Themes and Meanings
To load a frog with shot so that it cannot engage in a jumping match is amusing. Beyond the obvious laugh, however, the slyness with which the defeat of the champion frog is managed seems to be an indication of Mark Twain’s interest in championing frontier common sense. It is not really an endorsement of cheating or deception in a malicious sense. The narrator’s casual reference to an Eastern friend is followed by an indulgently superior description of Simon Wheeler. Wheeler’s winning gentleness and simplicity are of primary importance to the author. This disparity establishes Twain’s dislike of the affectations and hypocrisy of the East, a dislike he readily contrasts with the informality and openness of the West. If the similarities of dramatic situation at the outset of the tale seem to indicate a familiar story line—the country stooge bested by the polished urbanite—the story upsets these calculations. The narrator, as things turn out, is not as clever as he sees himself. Assuming that he is more sophisticated than the man he meets, the encounter teaches him just the reverse—it is he, not Simon Wheeler, who is simple. The innocence of Simon Wheeler’s expression is a mask that he assumes to deceive the outsider by seeming to fulfill all his preconceived notions of Western simplemindedness.
Simon Wheeler’s tall tale also endorses democracy by making fun of superior feelings. Gazing at Daniel Webster, the stranger is unable to see anything that makes him innately superior to any other frog in creation. The subsequent triumph of the underfrog over the highly touted excellence of Daniel Webster comically vindicates the stranger’s radical democracy. The lesson here is that it does not pay to be too proud or too haughty in the egalitarian West.
Twain is not merely embellishing a well-known theme. Though not immune to the sentiments of cynicism and skepticism, Twain was imbued with the frontier spirit of openness and sincerity characteristic of the West. By poking fun at hidebound tradition, manifested through the narrator’s arrogant and polite speech, he ridicules Eastern customs and manners. In creating these three “simple” characters, Simon Wheeler, Jim Smiley, and the stranger, all of whom are superior to the narrator, Mark Twain places his humorist’s stamp of legitimacy on the American West.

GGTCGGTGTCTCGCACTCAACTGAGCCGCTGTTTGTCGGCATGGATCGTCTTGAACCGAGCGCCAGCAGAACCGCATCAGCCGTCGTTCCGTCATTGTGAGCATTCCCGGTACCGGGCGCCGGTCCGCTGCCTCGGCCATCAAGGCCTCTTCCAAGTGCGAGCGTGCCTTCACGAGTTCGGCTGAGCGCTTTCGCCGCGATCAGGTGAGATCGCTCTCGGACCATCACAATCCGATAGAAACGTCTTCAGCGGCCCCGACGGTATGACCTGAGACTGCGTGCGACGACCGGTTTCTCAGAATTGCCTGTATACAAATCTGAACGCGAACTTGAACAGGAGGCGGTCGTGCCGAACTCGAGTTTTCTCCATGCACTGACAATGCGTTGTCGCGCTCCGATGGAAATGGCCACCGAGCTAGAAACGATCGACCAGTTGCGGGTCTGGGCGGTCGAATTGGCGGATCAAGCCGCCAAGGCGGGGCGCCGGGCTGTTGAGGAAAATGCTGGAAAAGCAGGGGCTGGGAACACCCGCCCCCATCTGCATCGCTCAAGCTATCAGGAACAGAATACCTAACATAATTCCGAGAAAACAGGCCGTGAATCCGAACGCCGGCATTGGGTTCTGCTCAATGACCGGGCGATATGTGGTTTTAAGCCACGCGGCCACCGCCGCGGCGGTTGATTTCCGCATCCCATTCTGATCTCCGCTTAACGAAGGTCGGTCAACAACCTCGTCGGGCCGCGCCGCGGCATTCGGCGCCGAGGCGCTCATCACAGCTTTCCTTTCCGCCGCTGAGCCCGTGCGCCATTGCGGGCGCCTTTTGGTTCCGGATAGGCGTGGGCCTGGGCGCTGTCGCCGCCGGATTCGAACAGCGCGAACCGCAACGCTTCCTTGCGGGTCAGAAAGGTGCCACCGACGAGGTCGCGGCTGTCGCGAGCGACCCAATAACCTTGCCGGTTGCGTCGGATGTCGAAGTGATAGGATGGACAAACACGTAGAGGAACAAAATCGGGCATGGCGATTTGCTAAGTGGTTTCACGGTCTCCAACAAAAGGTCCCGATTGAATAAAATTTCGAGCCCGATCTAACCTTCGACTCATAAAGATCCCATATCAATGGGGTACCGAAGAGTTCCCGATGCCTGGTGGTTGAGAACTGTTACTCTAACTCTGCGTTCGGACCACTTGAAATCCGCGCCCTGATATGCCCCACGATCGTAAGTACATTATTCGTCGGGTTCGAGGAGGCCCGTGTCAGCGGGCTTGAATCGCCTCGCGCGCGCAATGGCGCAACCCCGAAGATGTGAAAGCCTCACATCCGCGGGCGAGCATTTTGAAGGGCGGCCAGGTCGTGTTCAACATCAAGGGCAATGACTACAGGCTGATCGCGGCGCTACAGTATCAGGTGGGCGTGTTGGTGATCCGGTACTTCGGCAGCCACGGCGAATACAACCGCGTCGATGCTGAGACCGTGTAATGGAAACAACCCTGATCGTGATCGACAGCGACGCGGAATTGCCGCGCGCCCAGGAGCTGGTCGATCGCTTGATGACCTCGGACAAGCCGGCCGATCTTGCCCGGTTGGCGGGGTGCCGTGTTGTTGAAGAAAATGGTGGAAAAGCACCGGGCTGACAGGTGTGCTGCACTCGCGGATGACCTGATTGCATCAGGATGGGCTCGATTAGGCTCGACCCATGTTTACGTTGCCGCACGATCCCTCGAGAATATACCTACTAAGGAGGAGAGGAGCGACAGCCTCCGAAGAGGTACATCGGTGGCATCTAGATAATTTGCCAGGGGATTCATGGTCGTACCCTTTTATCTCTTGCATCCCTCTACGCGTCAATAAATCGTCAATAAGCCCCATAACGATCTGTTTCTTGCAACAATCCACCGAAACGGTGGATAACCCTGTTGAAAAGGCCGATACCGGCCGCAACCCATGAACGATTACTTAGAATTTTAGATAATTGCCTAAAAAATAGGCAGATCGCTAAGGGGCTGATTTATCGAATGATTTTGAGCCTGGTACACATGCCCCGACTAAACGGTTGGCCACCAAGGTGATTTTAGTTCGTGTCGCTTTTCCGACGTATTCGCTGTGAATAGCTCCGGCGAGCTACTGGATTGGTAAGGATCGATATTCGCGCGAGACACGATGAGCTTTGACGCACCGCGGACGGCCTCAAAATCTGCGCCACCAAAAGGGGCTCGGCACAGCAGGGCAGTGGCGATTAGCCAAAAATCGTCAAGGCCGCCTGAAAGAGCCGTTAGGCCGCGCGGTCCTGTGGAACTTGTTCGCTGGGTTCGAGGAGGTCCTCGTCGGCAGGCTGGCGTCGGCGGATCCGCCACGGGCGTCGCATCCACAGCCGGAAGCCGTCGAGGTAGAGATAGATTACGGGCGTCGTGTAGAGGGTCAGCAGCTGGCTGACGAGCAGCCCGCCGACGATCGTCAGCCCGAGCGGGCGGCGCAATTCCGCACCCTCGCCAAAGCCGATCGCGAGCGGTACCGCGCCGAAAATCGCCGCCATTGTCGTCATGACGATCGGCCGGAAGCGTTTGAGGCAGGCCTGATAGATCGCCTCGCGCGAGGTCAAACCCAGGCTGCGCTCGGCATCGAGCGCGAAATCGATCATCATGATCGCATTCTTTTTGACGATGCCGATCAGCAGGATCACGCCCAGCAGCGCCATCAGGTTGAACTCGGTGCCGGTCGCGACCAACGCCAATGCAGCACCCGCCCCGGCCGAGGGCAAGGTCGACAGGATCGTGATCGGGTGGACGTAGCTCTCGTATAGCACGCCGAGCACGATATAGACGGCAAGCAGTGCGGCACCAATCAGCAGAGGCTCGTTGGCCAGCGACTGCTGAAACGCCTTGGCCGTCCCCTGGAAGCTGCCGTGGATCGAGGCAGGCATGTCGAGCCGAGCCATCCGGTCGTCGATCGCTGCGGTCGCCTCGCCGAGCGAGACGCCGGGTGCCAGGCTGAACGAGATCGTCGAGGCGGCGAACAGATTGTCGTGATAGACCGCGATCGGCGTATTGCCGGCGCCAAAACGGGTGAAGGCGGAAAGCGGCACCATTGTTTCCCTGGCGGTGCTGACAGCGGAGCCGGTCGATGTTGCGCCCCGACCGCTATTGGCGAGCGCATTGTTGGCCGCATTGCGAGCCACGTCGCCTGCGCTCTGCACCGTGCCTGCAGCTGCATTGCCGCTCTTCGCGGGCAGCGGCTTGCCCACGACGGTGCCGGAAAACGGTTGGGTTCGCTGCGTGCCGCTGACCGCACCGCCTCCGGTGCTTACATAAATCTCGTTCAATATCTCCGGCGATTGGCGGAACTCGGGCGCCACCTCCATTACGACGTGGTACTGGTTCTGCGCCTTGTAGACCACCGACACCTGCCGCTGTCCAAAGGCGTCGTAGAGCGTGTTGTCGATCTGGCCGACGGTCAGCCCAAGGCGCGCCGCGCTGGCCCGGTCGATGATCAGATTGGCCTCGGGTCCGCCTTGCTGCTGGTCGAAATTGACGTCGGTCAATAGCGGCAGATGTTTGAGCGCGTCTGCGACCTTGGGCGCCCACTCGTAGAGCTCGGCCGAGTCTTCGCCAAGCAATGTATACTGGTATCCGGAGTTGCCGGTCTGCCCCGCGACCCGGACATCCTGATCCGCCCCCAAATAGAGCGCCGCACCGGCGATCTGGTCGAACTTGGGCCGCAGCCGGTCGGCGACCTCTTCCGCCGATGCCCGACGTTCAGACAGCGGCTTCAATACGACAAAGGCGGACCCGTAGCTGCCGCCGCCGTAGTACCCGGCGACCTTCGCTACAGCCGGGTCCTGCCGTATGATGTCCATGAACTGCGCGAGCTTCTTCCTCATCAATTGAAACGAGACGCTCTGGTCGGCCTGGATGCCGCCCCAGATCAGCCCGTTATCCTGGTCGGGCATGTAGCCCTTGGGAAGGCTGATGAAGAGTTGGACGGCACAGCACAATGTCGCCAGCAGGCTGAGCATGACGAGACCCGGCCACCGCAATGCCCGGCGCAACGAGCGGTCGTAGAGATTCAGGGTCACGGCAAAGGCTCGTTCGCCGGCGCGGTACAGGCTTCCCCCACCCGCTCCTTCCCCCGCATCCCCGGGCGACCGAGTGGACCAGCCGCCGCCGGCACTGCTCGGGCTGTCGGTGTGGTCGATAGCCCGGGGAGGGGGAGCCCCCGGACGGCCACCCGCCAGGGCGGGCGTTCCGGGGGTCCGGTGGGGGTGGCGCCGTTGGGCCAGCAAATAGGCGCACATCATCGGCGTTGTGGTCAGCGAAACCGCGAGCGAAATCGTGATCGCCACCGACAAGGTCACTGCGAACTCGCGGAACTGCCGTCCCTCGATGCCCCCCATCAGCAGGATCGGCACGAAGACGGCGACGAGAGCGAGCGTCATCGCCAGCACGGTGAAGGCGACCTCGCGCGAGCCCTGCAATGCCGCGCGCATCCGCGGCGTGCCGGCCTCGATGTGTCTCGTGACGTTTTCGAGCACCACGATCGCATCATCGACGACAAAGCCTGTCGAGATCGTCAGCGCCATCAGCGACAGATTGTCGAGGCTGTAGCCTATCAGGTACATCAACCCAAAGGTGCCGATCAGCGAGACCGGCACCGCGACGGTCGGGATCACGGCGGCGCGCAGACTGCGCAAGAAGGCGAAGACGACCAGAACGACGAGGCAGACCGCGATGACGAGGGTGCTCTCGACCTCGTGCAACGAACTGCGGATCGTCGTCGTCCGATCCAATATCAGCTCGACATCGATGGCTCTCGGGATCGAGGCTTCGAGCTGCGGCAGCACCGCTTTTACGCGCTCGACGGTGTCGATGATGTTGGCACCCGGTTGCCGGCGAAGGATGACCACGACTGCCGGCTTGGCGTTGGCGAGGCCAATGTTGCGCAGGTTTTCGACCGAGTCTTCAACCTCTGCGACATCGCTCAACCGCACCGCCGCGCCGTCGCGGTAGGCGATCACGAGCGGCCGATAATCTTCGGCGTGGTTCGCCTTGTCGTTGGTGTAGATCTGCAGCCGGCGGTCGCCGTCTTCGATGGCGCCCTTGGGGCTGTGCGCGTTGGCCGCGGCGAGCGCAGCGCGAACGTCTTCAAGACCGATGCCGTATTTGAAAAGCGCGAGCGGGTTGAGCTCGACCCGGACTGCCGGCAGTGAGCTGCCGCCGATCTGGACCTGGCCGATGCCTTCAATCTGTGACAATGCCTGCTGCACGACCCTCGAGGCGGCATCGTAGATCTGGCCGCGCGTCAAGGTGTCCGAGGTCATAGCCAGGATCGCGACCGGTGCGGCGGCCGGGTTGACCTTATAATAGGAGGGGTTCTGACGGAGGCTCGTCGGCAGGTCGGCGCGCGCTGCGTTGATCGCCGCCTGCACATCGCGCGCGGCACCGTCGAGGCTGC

"The Celebrated Jumping Frog of Calaveras County," highlights various aspects of late nineteenth-century American society and culture through the retelling of a tall tale. Central to the story is the idea of conflicting cultures, particularly the clash between the settled, eastern portion of the United States and the still-developing West. At the time Twain wrote the story, the East and its inhabitants had a reputation for being civilized, cultured, and advanced. The West, on the other hand, was still being settled and was considered to be populated by a less-educated and less-refined group of people. By extension, Westerners were thought by Easterners to be naive and easily duped.
Twain presents these ideas in his story in various ways. Simon Wheeler, for instance, symbolizes the American Westerner—a garrulous old man who tells tales that are far-fetched and highly improbable. He speaks in monotone, supposedly having no knowledge of the techniques a good storyteller uses to keep an audience's attention. An uneducated man, Wheeler tells his story in the popular genre of the tall tale, rather than in one of the more accepted classic genres taught in eastern schools. He also speaks in the vernacular, that is, in common language, which contains idiomatic expressions, slang, and improper grammar and syntax. Wheeler's use of vernacular language reinforces the idea that the West was populated by crude barbarians who had little education or knowledge of good speech.
In stark contrast to Simon Wheeler, the narrator Mark Twain comes across as well-educated with refined tastes. This Mark Twain is a storyteller...
(The entire section is 1,175 words.)